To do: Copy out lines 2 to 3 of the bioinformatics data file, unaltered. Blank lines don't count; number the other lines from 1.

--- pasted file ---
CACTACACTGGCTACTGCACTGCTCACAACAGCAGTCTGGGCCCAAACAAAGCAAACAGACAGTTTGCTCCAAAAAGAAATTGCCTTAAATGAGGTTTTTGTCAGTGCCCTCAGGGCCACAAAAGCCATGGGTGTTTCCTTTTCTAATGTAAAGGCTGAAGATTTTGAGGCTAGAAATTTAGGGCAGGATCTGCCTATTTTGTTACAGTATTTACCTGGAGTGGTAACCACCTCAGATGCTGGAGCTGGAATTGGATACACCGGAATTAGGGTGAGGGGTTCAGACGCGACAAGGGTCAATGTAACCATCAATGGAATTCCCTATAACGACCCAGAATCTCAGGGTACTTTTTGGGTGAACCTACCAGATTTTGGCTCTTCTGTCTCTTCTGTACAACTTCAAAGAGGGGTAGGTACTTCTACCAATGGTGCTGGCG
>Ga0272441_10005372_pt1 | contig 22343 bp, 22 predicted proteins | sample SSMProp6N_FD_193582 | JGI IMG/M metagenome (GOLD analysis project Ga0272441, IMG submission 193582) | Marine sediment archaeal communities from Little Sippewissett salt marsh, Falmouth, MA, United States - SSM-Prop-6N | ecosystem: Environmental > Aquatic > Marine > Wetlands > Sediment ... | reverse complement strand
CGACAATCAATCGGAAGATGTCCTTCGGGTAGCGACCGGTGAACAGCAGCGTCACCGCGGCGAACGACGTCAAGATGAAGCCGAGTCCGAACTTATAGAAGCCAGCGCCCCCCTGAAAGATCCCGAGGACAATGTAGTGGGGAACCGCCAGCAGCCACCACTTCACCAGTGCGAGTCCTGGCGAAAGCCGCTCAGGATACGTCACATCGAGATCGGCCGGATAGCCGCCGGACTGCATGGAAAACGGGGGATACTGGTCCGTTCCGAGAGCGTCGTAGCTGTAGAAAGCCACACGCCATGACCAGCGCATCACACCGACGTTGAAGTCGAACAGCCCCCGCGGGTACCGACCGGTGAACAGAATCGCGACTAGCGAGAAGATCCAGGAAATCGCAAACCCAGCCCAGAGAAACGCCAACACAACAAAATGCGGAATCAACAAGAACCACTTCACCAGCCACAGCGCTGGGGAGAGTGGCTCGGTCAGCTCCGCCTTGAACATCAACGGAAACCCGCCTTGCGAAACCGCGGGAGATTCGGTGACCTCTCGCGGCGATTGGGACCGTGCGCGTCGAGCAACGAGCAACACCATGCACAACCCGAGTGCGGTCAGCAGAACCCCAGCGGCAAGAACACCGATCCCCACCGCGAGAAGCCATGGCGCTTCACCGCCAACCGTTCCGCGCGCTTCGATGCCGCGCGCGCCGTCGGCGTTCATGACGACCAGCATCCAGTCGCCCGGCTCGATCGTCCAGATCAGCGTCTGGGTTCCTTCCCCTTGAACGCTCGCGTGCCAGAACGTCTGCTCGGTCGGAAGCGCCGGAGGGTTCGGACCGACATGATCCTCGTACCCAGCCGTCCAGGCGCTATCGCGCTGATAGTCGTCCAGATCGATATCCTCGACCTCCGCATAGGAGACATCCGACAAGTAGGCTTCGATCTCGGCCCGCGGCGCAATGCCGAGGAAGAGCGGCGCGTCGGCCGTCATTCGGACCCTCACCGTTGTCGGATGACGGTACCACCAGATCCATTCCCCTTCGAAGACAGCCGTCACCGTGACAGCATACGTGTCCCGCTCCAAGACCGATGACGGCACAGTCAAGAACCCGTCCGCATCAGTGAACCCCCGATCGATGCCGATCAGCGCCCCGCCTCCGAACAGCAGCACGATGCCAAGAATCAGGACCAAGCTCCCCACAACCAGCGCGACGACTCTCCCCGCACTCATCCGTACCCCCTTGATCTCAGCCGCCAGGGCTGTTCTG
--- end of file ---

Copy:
>Ga0272441_10005372_pt1 | contig 22343 bp, 22 predicted proteins | sample SSMProp6N_FD_193582 | JGI IMG/M metagenome (GOLD analysis project Ga0272441, IMG submission 193582) | Marine sediment archaeal communities from Little Sippewissett salt marsh, Falmouth, MA, United States - SSM-Prop-6N | ecosystem: Environmental > Aquatic > Marine > Wetlands > Sediment ... | reverse complement strand
CGACAATCAATCGGAAGATGTCCTTCGGGTAGCGACCGGTGAACAGCAGCGTCACCGCGGCGAACGACGTCAAGATGAAGCCGAGTCCGAACTTATAGAAGCCAGCGCCCCCCTGAAAGATCCCGAGGACAATGTAGTGGGGAACCGCCAGCAGCCACCACTTCACCAGTGCGAGTCCTGGCGAAAGCCGCTCAGGATACGTCACATCGAGATCGGCCGGATAGCCGCCGGACTGCATGGAAAACGGGGGATACTGGTCCGTTCCGAGAGCGTCGTAGCTGTAGAAAGCCACACGCCATGACCAGCGCATCACACCGACGTTGAAGTCGAACAGCCCCCGCGGGTACCGACCGGTGAACAGAATCGCGACTAGCGAGAAGATCCAGGAAATCGCAAACCCAGCCCAGAGAAACGCCAACACAACAAAATGCGGAATCAACAAGAACCACTTCACCAGCCACAGCGCTGGGGAGAGTGGCTCGGTCAGCTCCGCCTTGAACATCAACGGAAACCCGCCTTGCGAAACCGCGGGAGATTCGGTGACCTCTCGCGGCGATTGGGACCGTGCGCGTCGAGCAACGAGCAACACCATGCACAACCCGAGTGCGGTCAGCAGAACCCCAGCGGCAAGAACACCGATCCCCACCGCGAGAAGCCATGGCGCTTCACCGCCAACCGTTCCGCGCGCTTCGATGCCGCGCGCGCCGTCGGCGTTCATGACGACCAGCATCCAGTCGCCCGGCTCGATCGTCCAGATCAGCGTCTGGGTTCCTTCCCCTTGAACGCTCGCGTGCCAGAACGTCTGCTCGGTCGGAAGCGCCGGAGGGTTCGGACCGACATGATCCTCGTACCCAGCCGTCCAGGCGCTATCGCGCTGATAGTCGTCCAGATCGATATCCTCGACCTCCGCATAGGAGACATCCGACAAGTAGGCTTCGATCTCGGCCCGCGGCGCAATGCCGAGGAAGAGCGGCGCGTCGGCCGTCATTCGGACCCTCACCGTTGTCGGATGACGGTACCACCAGATCCATTCCCCTTCGAAGACAGCCGTCACCGTGACAGCATACGTGTCCCGCTCCAAGACCGATGACGGCACAGTCAAGAACCCGTCCGCATCAGTGAACCCCCGATCGATGCCGATCAGCGCCCCGCCTCCGAACAGCAGCACGATGCCAAGAATCAGGACCAAGCTCCCCACAACCAGCGCGACGACTCTCCCCGCACTCATCCGTACCCCCTTGATCTCAGCCGCCAGGGCTGTTCTG